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11/23/87 the People of the State of v. Raymond Banks


November 23, 1987

THE PEOPLE OF THE STATE OF ILLINOIS, APPELLEE

v.

RAYMOND BANKS, APPELLANT. -- THE PEOPLE OF THE STATE OF ILLINOIS, APPELLEE,

v.

BOOKER T. BLAKES, APPELLANT. -- THE PEOPLE OF THE STATE OF ILLINOIS, APPELLANT, V. RICHARD DUQUAINE, APPELLEE

SUPREME COURT OF ILLINOIS

520 N.E.2d 617, 121 Ill. 2d 36, 117 Ill. Dec. 266

No. 62815. -- Appeal from the Appellate Court for the First District; heard in that court on appeal from the Circuit Court of Cook County, the Hon. Roger J. Kiley, Jr., Judge, presiding. No. 63179. -- Appeal from the Appellate Court for the Third District; heard in that court on appeal from the Circuit Court of Peoria County, the Hon. Stephen J. Covey, Judge, presiding. No. 63352. -- Appeal from the Appellate Court for the First District; heard in that court on appeal from the Circuit Court of Cook County, the Hon. Gino L. DiVito, Judge, presiding.

Rehearing denied April 5, 1988 1987.IL.1734

APPELLATE Judges:

JUSTICE MORAN delivered the opinion of the court. JUSTICE CUNNINGHAM took no part in the consideration or decision of this case. CHIEF JUSTICE CLARK, specially Concurring. WARD, RYAN and MILLER, JJ., join in this special concurrence. JUSTICE SIMON, Dissenting.

DECISION OF THE COURT DELIVERED BY THE HONORABLE JUDGE MORAN

In People v. Banks, No. 62815, the defendant was convicted in the circuit court of Cook County of murder and multiple counts of attempted murder, attempted armed robbery and aggravated battery. On appeal, defendant was represented by the Cook County public defender's office. The appellate court reversed defendant's attempted murder convictions but affirmed his conviction on all other charges. (63 Ill. App. 3d 891.) Defendant later filed a pro se petition for post-conviction review under the Post-Conviction Hearing Act (the Act) (Ill. Rev. Stat. 1981, ch. 38, par. 122-1 et seq.), alleging ineffective assistance of appellate counsel and requesting appointment of counsel other than the public defender. That request was denied and the trial court appointed an assistant Cook County public defender to represent the defendant. Thereafter, the court denied defendant's request for an evidentiary hearing and granted the State's motion to dismiss. Defendant appealed arguing that the trial court erred in appointing an assistant public defender to represent him in post-conviction proceedings where his petition alleged that an assistant public defender from the same office rendered ineffective assistance on direct appeal. The appellate court affirmed the trial court in an unpublished order. 137 Ill. App. 3d 1152.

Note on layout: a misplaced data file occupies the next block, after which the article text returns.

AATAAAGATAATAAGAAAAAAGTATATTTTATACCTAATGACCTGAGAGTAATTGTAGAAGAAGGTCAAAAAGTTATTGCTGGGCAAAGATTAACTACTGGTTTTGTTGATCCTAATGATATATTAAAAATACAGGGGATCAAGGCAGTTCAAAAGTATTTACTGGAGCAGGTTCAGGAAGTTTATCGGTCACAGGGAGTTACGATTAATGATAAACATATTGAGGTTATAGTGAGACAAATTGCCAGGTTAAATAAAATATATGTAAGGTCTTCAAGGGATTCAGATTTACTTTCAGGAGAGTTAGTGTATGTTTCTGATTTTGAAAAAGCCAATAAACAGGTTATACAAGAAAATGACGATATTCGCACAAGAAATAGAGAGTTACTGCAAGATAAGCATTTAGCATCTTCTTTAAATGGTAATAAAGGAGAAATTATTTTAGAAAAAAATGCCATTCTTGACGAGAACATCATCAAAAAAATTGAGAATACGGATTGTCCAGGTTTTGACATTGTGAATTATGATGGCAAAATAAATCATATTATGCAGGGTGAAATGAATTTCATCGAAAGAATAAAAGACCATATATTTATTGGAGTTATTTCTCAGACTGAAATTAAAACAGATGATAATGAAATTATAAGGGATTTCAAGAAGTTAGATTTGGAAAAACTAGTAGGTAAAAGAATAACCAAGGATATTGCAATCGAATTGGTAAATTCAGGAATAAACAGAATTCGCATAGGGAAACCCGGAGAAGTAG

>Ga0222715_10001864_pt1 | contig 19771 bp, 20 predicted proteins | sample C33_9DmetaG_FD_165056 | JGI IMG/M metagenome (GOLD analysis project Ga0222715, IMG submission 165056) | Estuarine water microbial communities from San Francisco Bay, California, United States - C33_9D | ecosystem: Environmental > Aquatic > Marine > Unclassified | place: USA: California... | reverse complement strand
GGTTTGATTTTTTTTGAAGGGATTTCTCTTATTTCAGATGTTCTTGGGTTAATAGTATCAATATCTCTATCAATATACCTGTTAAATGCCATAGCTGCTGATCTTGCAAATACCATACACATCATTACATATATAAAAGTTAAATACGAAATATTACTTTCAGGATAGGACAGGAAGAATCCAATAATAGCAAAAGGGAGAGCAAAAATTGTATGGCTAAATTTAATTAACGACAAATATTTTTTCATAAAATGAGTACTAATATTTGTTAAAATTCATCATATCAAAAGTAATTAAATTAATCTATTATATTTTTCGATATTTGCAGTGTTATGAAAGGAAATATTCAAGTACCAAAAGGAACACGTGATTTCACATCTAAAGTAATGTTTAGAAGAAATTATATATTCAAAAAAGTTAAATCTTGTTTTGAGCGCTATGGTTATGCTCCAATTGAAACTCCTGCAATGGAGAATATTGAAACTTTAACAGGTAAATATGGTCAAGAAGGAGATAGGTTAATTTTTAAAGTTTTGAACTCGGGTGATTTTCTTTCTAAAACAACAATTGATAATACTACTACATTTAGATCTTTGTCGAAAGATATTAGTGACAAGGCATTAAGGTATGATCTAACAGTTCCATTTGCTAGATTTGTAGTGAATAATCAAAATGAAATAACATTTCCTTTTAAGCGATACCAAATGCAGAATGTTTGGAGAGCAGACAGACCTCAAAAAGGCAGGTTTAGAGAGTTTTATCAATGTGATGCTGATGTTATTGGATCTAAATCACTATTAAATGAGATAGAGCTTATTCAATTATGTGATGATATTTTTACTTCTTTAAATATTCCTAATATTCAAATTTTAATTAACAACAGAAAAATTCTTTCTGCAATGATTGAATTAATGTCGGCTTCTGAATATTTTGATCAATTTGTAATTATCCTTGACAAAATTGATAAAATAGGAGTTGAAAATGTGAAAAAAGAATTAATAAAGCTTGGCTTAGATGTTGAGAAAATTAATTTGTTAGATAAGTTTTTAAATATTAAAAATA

In People v. Blakes, No. 63179, the defendant was convicted in the circuit court of Peoria County of unlawful use of weapons. Prior to closing arguments, the defendant informed the trial court that he did not believe that the assistant public defender assigned to his case was affording him adequate representation. At defendant's request, the trial court discharged defense counsel and appointed another assistant Peoria County public defender to represent defendant in post-trial proceedings. Defendant then filed a motion for a new trial, alleging that trial counsel rendered ineffective assistance. On appeal, defendant argued that post-trial counsel had a conflict of interest because he asserted the incompetency of another assistant public defender from the same office. The appellate court held that no conflict of interest existed since the Peoria County public defender's office is decentralized and the assistant public defenders work part-time under contract. 131 Ill. App. 3d 1004.

In People v. DuQuaine, No. 63352, the defendant was convicted of murder in the circuit court of Cook County. The Cook County public defender represented the defendant on appeal, and the appellate court affirmed in an unpublished order. Defendant subsequently filed a pro se petition for post-conviction relief, alleging ineffective assistance of appellate counsel. The Cook County public defender was appointed to represent defendant in post-conviction proceedings, and the trial court granted the State's motion to dismiss without an evidentiary hearing. In an unpublished order, the appellate court reversed the dismissal, finding that the trial court should have appointed counsel from outside the Cook County public defender's office. (143 Ill. App. 3d 1158.) In each cause, appeal is taken pursuant to Rule 315. 107 Ill. 2d R. 315.

A single issue is common to these consolidated cases: whether a defendant is entitled to appointment of counsel other than the public defender where the defendant challenges the effectiveness of assistance rendered by an attorney from the same public defender's office.